After unlocking the door to a new home, I flood the bookshelves with all the favorite titles I’ve squeezed into my suitcase.
Next, maps and postcards turn the walls into an art exhibit, carefully curated from the collection of mementos in my backpack.
A TV, dining table and dresser can wait – these are the only material things I need to live happily.
They’re also the reason I will never be a true minimalist. Because minimalists only travel with a carry-on. Minimalists don’t see a Tiny House and think, “Perfect; but where would I keep my paperbacks?”
After watching Minimalism: A Documentary About The Important Things (while the shelves of my overflowing personal library frowned in the background), I realized something redemptive about our oddly decorated apartment: travelers, in essence, ARE minimalists.
Whether you quit your job and sell everything in a brilliant epiphany, or simply follow the luggage weight limit for a short-haul flight, you have consciously chosen to move with less. And according to Millburn and Nicodemus, the two influencers behind the documentary, we tend to “live more meaningful lives” when these things happen:
Money is spent on memories, not possessions.
Travelers still buy lots of stuff, but these tend to be souvenirs and experiences. And both of these (more often than not) are purchased in order to share. You’re not removing yourself from the currency system, so much as loosening it’s grasp on your bank account.
And advertisements can’t always catch you as you fly from one place to the next – so their overwhelming insistance on buy-buy-buy gets lost in the atmosphere. Which sounds a lot like freedom to me…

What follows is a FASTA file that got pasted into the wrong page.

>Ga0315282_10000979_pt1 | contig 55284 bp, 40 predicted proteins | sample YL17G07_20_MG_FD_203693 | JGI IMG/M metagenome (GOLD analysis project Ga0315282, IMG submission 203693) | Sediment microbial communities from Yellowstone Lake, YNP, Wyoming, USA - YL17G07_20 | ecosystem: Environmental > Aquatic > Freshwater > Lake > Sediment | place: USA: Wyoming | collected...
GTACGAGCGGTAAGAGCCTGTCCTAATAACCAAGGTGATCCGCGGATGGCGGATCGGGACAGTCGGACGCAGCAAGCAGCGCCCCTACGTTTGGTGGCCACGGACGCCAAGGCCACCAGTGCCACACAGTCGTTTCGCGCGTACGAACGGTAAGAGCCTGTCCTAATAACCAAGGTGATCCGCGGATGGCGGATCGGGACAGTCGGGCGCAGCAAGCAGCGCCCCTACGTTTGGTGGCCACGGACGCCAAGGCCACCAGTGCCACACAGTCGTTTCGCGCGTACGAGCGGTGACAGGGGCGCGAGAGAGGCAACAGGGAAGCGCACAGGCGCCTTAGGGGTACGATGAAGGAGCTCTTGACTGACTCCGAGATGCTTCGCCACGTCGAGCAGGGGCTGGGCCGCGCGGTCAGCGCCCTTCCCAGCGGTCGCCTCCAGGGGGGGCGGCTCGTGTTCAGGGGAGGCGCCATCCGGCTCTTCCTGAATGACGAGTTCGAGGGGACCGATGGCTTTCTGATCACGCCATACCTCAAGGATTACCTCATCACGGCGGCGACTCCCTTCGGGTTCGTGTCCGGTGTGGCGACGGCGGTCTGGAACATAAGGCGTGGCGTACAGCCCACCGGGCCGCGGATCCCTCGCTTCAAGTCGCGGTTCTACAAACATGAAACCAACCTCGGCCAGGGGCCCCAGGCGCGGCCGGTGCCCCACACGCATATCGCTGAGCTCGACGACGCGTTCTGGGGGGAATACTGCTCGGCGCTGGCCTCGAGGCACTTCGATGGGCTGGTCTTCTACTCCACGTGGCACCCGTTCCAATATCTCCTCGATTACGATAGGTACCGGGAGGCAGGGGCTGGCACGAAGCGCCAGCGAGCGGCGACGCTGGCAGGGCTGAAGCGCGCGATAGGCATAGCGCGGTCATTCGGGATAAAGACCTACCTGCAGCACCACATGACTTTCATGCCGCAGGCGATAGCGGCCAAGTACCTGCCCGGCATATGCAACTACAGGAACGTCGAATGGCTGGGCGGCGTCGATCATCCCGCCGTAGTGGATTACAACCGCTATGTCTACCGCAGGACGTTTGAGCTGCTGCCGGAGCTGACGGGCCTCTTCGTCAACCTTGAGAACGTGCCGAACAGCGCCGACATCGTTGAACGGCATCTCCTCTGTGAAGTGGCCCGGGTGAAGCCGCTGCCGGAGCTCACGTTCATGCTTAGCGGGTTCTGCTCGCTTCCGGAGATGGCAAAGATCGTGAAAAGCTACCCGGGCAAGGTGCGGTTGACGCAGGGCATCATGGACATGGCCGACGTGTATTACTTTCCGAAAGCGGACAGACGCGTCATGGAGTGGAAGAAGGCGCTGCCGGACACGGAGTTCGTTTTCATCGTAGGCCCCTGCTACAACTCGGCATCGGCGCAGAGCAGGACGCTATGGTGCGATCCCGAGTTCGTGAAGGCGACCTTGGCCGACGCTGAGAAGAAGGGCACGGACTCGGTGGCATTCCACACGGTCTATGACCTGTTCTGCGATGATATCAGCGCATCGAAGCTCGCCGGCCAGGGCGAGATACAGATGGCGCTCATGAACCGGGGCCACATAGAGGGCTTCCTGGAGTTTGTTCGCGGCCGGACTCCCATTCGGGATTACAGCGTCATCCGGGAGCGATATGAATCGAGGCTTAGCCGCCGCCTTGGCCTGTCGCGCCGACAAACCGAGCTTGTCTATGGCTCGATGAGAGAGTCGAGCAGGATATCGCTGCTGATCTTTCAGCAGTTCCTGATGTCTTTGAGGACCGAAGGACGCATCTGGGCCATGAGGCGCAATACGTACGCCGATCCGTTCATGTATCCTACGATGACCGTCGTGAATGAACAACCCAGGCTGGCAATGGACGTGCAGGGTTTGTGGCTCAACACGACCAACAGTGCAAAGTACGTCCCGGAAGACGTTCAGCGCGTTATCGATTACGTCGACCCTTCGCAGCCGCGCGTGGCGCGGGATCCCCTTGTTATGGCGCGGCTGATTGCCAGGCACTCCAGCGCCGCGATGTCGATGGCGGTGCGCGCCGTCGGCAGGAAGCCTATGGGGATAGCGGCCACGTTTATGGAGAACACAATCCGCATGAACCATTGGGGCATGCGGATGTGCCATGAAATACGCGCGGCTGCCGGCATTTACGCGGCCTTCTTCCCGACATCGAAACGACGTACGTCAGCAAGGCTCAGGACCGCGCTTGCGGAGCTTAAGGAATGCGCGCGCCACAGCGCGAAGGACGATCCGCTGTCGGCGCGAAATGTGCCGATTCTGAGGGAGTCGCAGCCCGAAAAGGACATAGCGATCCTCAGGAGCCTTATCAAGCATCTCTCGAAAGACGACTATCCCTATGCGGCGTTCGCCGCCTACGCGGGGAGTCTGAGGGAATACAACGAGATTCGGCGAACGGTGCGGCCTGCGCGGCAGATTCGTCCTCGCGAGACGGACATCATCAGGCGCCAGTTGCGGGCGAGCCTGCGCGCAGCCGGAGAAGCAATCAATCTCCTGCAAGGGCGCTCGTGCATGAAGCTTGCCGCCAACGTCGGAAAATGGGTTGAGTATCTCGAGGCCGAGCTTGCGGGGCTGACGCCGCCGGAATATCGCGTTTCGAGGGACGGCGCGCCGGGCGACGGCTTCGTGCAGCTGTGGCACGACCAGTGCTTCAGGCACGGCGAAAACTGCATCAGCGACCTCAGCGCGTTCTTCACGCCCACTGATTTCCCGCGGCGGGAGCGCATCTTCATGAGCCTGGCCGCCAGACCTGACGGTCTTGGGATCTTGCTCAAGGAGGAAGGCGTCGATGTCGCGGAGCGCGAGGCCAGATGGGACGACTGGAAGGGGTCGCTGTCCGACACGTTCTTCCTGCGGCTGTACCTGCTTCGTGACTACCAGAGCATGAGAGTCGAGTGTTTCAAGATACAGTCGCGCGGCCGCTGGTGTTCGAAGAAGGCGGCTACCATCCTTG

Materialism depends on quality, not quantity.
Have you ever had the flip flop debate? Every traveler has his/her own favorite brand, swearing loyalty and desperately trying to convert the non-believers. Tevas are better than Reefs. Havaianas are the king of sandals. Chacos put all other footwear to shame. What they’re really arguing about is not the status of the brand, but how much their adventures depend on the material craftsmanship of the shoe.
If you can only carry 1-2 pairs, they’d better be comfortable, durable and at least decently attractive (which is why I will scale mountains in my Havaianas). It’s OK to pay a bit more for something that will, quite literally, carry you around the world.
Fashion loses power.
No 52-week fashion cycle for a traveler. It doesn’t matter if you’re packing for a quick vacation or an extended stay; you’re purposefully narrowing down a wardrobe. Luggage size sets the limitations of your dress code.
Even when shopping, you pull out the wallet with the same question Millburn and Nicodemus pose in their book: “Do I need this?” Will it fit in your suitcase? How much longer will your other shoes/shirt/socks hold out before total disrepair? And would you rather spend money on a new shirt, or a dinner out with new friends?
Relationships replace inanimate objects.
(Cue rant about cell phone addictions and the imminent collapse of society.) While there were hints about mobile dependency and social demise in the documentary, the broader message was this: when you don’t already own everything, you reach out to others for swapping and sharing. This, in turn, creates a tighter, safer and stronger community of people who meet their collective needs together.
Like that time you split the cost of a taxi with those strangers staying at your hotel. Or how you jumped into a game of football with some neighborhood kids and ended up learning a bit of the local dialect. Every opportunity to interact with another human being (instead of your phone, or your TV, or your laptop) is a chance to maximize human connection.
And, as every traveler will tell you, this is the reason we leave home in the first place.